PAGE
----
By Essie Bester
Your child’s final matric examination is just around the corner and suddenly he is under a lot of pressure. After 12 years at school where, in a safe framework, he seldom had to make big decisions, he is now expected to be grown-up and responsible and to decide what he wants to do with his future. To go and study after school just because “everybody is going to swot” is not the right decision. His self-image and self-confidence can take a knock if he chooses the wrong direction and drops out.
“It’s a waste of money to send children to university to take just any course just so that he or she can do something. This often does not pay off,” says Linda de Rooster, an educational psychologist from Pretoria. Prof Amanda Lourens from the North-West University says only one-third of South African students who enrol for a three-year course at a tertiary institution complete their degree. This drop-out figure is considerably higher than that at international universities and is blamed on the fact that students, because of the sudden independence, find adaptation to the university too big and demanding. Students also make the wrong career decisions and choose fields of study in a hurry without really knowing what the field of study or career entails.
But how do you decide? How does one, at the age of 18, know what career to choose? “If a child’s interests have not yet taken shape in his matric year, it would be better to take a gap year during which they can learn about responsibility and independence,” says Linda. “A gap year tells you who you are and what is important to you. It forces you out of your comfort zone,” is the opinion of Jessica Gould of Gap Year South Africa. South African research shows that a gap year or break-away year ─ especially as far as the development of the so-called “soft skills” are concerned ─ can be of value.
The idea of a gap year is fast gaining ground in South Africa. An important feature that distinguishes a gap year from an extended holiday, is that young people keep themselves busy with meaningful activities. Some of the possibilities are taking a job, doing military or religious service, or enrolling for self-development programmes. The comprehensive study programme of gap-year programmes can help young people make informed career choices, to become independent and to develop as adults. However, it offers much more than just training. It transforms young people’s lives, lays the foundation for adult life, and prepares young people for tertiary study.
But how can parents know whether their child needs a break-away year after matric? Dr Karen van der Merwe from the School for Behavioural Sciences in the Faculty of Humanities at the NWU’s Vaal Triangle Campus gives the following reasons for considering a break-away year:
- Uncertainty about personal identity. “This is when school leavers don’t have a clear picture of their personal likes and dislikes. They are often dependent on their parents and friends and find it difficult to make rational decisions by themselves.”
- Career uncertainty. “The career choice guidance given at school does not always satisfy everybody’s needs and leaves many children confused and uncertain.”
- Resistance against further study. “Some children would very much like to have a year free of studying and resists any immediate further study.”
- Not ready yet. “There are also children who simply do not feel ready for further study.”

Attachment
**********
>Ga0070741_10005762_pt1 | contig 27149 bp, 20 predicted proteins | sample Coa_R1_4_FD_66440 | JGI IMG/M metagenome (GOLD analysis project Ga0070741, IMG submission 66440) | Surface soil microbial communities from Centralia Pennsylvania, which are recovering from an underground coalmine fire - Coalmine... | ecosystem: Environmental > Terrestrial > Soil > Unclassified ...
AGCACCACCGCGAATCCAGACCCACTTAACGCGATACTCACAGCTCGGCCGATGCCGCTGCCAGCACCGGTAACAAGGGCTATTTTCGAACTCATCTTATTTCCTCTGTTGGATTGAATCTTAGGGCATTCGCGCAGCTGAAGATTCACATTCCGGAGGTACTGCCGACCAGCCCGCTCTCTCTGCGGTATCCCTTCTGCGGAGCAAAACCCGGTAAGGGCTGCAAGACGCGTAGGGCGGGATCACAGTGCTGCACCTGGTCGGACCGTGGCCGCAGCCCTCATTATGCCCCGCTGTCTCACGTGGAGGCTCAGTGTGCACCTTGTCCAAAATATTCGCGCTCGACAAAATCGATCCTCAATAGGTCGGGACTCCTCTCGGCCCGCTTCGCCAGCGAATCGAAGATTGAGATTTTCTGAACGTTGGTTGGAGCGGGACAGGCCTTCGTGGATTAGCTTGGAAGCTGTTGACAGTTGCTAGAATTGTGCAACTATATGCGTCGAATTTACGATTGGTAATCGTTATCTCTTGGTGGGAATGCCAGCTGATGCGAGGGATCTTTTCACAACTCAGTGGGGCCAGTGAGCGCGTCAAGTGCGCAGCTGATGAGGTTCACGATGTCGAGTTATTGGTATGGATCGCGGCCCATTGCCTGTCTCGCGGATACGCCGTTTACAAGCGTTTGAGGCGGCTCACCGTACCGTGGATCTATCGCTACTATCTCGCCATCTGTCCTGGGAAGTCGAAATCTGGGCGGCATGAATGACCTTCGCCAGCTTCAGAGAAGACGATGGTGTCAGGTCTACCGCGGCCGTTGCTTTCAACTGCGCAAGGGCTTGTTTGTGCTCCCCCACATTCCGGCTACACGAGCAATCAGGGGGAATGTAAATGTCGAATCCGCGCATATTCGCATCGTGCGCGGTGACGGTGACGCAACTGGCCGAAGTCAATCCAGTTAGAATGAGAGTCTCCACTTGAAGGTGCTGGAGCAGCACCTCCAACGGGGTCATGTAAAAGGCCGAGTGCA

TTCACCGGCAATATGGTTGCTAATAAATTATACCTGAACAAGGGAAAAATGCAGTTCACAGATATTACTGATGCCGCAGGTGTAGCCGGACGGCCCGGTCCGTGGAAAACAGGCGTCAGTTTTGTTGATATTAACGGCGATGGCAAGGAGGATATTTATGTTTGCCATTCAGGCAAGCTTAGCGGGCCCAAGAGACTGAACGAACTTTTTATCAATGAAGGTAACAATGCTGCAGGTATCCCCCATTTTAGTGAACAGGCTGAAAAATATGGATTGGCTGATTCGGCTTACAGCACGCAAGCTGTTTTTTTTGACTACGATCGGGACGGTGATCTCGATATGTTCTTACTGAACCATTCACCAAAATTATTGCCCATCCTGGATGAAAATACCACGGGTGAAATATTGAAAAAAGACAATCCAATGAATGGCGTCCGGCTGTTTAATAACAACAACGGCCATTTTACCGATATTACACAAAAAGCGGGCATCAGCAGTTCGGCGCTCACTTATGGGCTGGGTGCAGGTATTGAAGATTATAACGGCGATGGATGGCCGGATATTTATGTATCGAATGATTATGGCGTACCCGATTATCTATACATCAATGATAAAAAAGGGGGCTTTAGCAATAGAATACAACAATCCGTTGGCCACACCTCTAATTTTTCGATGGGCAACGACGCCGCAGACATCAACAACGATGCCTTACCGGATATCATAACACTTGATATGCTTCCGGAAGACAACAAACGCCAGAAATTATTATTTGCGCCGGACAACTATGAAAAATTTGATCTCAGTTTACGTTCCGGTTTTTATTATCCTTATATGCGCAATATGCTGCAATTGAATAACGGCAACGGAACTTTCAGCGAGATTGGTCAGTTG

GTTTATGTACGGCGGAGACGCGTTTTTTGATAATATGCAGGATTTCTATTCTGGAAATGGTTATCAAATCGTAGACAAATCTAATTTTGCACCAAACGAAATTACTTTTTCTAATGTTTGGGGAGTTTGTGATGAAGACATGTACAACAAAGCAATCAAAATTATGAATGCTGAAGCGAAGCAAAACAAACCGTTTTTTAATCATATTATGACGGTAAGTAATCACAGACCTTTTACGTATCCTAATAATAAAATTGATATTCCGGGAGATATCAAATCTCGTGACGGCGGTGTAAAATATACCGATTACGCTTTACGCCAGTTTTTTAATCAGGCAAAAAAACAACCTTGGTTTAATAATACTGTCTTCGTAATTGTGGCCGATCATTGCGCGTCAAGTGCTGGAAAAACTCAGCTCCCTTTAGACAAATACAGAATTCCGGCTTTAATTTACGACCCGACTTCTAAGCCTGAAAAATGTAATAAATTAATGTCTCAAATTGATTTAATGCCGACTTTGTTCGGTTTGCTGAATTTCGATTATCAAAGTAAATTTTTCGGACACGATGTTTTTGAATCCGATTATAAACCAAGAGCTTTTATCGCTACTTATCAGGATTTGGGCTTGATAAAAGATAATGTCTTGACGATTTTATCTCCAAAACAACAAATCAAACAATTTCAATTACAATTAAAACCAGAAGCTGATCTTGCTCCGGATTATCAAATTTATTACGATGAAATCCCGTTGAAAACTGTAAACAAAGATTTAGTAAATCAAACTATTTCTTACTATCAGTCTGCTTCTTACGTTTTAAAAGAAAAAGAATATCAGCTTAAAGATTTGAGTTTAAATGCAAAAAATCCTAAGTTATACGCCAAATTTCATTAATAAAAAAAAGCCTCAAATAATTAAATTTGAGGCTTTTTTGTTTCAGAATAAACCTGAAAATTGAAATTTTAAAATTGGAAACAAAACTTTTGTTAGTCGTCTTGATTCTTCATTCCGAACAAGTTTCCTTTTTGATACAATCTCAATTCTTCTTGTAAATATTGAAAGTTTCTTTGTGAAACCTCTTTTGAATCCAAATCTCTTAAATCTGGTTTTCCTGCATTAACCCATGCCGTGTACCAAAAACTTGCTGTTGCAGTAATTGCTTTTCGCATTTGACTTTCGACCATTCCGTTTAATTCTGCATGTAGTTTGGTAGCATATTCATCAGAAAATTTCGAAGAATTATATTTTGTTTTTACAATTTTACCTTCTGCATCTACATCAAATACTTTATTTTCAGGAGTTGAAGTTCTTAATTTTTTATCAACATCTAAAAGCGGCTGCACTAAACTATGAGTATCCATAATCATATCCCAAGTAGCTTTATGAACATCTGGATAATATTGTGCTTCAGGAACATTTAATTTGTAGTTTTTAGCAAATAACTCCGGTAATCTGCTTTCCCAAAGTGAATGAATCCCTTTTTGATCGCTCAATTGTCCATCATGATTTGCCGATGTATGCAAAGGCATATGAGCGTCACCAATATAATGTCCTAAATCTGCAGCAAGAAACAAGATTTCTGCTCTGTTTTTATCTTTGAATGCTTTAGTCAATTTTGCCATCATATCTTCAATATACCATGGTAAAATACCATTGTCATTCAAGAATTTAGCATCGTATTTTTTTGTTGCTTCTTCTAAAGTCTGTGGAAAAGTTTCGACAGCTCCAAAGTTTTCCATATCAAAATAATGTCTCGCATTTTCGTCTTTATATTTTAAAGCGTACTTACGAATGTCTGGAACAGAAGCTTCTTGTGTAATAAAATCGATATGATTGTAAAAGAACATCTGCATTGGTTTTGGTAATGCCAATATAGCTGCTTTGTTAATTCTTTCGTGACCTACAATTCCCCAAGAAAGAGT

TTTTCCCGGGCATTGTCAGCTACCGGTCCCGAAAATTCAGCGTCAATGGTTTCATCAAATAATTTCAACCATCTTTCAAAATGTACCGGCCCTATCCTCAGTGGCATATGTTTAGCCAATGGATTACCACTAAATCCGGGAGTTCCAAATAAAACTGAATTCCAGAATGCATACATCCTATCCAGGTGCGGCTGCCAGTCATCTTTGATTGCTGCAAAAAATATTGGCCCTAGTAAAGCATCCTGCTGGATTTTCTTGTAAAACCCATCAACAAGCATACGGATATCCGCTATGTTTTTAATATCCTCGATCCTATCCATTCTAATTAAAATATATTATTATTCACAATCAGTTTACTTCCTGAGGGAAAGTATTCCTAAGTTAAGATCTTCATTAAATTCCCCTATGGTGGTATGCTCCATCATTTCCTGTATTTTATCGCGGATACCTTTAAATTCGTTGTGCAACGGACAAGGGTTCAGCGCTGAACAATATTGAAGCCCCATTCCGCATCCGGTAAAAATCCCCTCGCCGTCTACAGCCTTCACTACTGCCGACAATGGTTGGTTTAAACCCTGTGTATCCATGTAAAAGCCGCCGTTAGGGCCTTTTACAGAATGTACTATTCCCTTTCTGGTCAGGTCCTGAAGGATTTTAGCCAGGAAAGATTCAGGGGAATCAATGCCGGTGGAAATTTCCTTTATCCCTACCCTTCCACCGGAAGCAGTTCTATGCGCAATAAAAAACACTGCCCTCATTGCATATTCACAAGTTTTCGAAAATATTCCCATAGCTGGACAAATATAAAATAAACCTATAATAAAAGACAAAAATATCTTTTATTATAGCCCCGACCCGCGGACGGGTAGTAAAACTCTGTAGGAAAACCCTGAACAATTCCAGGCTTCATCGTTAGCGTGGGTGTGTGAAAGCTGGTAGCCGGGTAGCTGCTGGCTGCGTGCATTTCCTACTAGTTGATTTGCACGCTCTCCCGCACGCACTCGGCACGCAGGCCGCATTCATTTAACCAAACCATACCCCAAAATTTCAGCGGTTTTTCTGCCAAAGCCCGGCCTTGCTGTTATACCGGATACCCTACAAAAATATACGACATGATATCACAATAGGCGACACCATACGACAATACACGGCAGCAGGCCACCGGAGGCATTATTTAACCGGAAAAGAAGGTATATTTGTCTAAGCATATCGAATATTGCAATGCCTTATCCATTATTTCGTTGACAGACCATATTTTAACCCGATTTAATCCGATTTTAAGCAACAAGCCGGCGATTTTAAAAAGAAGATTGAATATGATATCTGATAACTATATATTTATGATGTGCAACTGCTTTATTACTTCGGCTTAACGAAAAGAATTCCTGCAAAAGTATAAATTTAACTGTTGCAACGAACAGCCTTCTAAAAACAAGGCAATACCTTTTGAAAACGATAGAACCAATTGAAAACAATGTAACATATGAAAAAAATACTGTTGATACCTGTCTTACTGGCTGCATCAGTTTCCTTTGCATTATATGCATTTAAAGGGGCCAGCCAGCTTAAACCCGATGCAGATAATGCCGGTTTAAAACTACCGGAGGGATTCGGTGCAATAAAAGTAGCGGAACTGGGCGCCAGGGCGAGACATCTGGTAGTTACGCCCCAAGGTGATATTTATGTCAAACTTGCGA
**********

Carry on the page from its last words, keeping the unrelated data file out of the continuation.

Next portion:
A gap year can be a good thing as long as it is realised that it is not an excuse for partying. There must be a good structure so that children are challenged mentally and intellectually to grow. Learners who choose to take the gap year must therefore make sure that the year is well planned. An unproductive gap year could make you lose motivation for further study the following year. It is therefore important to consider the disadvantages of a gap year. Valuable matric work can easily be forgotten and it could also be financially disastrous if the year is not used wisely. Should you consider taking a gap year, make sure of your options. Talk to somebody who has done it to get a more realistic idea of what such a year entails, and do research! Otherwise your child may come back just as confused and still not know what he wants to do.
Advantages of a gap year:
- You have more time to think about your future.
- It can boost your self-confidence.
- It is an opportunity for personal development.
- It can be an opportunity for earning extra money and for saving.
- It is an opportunity to extending your skills and pursuing your passion.
Disadvantages of a gap year:
- It could be difficult to start studying again after a year or two.
- Should you decide only to travel or not to work during this time, it could become an expensive exercise that could leave you in debt.
- You will be lagging behind in your studies compared to other people of the same age.
- It also means that you could be entering the labour market later.
- You could be doing it for the wrong reasons.
There are two ways for planning a gap year. You can organise it yourself (usually the cheaper option) or through a gap-year programme provider. Read more on the following programmes’ websites for more information about what they offer:
Volunteer Centre: www.volcent.co.za
Work and Travel South Africa: www.worktravelsa.org
Christen Instansie: www.yearofyourlife.co.za
Projects Abroad: www.projects-abroad.org.za
YDP Work and Travel: www.ydp.co.za
Au Pair in America: www.planmygapyear.co.uk/southafrica
Equilibria School of Life: www.equilibriaschool.co.za
Mooikrans Equus: www.mooikrans.co.za/index.php/post-matriek-jaar.html